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Mayweather-USADA controversy overshadows Berto fight

Floyd Mayweather is fighting for what he says is the last time in just two days. But the bigger story this week involves his relationship with the drug testing agency USADA.

Ethan Miller/Getty Images

For the last five years and change, one of Floyd Mayweather's most frequent boasts has been that he's been on a mission to clean up the sport of boxing, to chase out the drug cheats, and ensure an even playing field. There have always been skeptics of this notion -- many have pointed out that Mayweather's claims of "Olympic-style" testing have been false, and there have been some questions here and there regarding USADA, the agency he has employed to handle the testing for his bouts.

But this week, Thomas Hauser really dug in deep to the situation, and the results of his digging are pretty troubling. At best, Mayweather and USADA come off extremely questionable. At worst, it's not hard to suspect that Floyd Mayweather cheats as much as you'd suspect anyone else in boxing does.

The headline-grabbing find is that Mayweather was administered WADA-banned IVs prior to his May 2 fight against Manny Pacquiao, which were given a retroactive pass weeks later by USADA.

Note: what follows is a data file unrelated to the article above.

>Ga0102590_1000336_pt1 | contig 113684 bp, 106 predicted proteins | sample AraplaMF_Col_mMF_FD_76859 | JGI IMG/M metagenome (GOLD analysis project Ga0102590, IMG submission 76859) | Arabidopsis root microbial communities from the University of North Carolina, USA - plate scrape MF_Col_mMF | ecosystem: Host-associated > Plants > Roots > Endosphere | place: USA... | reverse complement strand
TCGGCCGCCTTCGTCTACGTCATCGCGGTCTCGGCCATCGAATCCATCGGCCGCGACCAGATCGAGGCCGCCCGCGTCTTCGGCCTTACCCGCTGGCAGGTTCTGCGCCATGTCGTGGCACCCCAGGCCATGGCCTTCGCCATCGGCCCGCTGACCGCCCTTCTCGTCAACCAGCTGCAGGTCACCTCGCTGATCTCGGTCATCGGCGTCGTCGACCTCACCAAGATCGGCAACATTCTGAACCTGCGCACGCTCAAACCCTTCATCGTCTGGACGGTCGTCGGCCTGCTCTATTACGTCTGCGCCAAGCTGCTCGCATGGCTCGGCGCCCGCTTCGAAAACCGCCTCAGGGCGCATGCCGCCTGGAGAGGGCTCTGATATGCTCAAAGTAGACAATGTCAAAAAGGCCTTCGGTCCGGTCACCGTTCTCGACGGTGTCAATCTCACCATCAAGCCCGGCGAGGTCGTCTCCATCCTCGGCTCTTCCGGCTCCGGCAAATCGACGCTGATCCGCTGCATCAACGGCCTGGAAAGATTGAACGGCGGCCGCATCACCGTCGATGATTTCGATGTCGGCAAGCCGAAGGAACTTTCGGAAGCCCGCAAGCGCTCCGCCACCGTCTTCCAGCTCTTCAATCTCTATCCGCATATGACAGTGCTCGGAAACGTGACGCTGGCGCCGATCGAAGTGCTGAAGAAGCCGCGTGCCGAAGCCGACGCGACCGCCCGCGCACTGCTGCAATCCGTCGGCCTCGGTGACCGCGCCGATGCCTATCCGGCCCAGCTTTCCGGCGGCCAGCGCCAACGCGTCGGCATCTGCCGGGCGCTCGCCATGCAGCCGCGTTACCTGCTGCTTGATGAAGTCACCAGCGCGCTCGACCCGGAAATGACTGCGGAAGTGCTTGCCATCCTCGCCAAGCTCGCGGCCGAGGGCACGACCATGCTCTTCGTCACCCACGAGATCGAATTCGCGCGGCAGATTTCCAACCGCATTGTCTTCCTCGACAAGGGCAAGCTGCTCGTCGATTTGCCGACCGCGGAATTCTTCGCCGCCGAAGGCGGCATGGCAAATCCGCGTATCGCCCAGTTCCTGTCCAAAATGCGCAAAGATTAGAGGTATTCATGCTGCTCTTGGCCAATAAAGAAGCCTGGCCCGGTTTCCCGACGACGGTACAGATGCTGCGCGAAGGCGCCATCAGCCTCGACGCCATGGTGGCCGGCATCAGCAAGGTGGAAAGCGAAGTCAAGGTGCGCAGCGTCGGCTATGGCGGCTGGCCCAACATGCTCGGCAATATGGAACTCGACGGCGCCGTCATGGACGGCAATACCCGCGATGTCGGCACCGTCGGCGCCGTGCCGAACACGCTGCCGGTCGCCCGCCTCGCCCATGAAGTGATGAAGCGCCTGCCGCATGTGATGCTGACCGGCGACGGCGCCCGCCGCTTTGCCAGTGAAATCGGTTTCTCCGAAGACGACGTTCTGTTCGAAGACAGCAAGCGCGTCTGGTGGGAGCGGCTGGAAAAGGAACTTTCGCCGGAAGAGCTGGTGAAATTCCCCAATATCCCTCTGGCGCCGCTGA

The collection agents found evidence of an IV being administered to Mayweather. Bob Bennett, the executive director of the Nevada State Athletic Commission, which had jurisdiction over the fight, says that USADA did not tell the commission whether the IV was actually being administered when the agents arrived. USADA did later advise the NSAC that Mayweather's medical team told its agents that the IV was administered to address concerns related to dehydration.

Mayweather's medical team also told the collection agents that the IV consisted of two separate mixes. The first was a mixture of 250 milliliters of saline and multi-vitamins. The second was a 500-milliliter mixture of saline and Vitamin C. Seven hundred and fifty milliliters equals 25.361 ounces, an amount equal to roughly 16 percent of the blood normally present in an average adult male.

The mixes themselves are not prohibited by the World Anti-Doping Agency (WADA), which sets the standards that USADA purports to follow. However, their intravenous administration is prohibited by WADA.

The article -- which is a true must-read -- also brings to memory the 2012 rumors that Mayweather indeed failed three drug tests and was given a waiver each time by USADA, and also new light that his testosterone-to-epitestosterone levels are, while not evidence of cheating, certainly red flags that make the case for CIR testing, which USADA has refused to use, claiming it's too expensive. (Meanwhile, VADA does use the CIR testing.)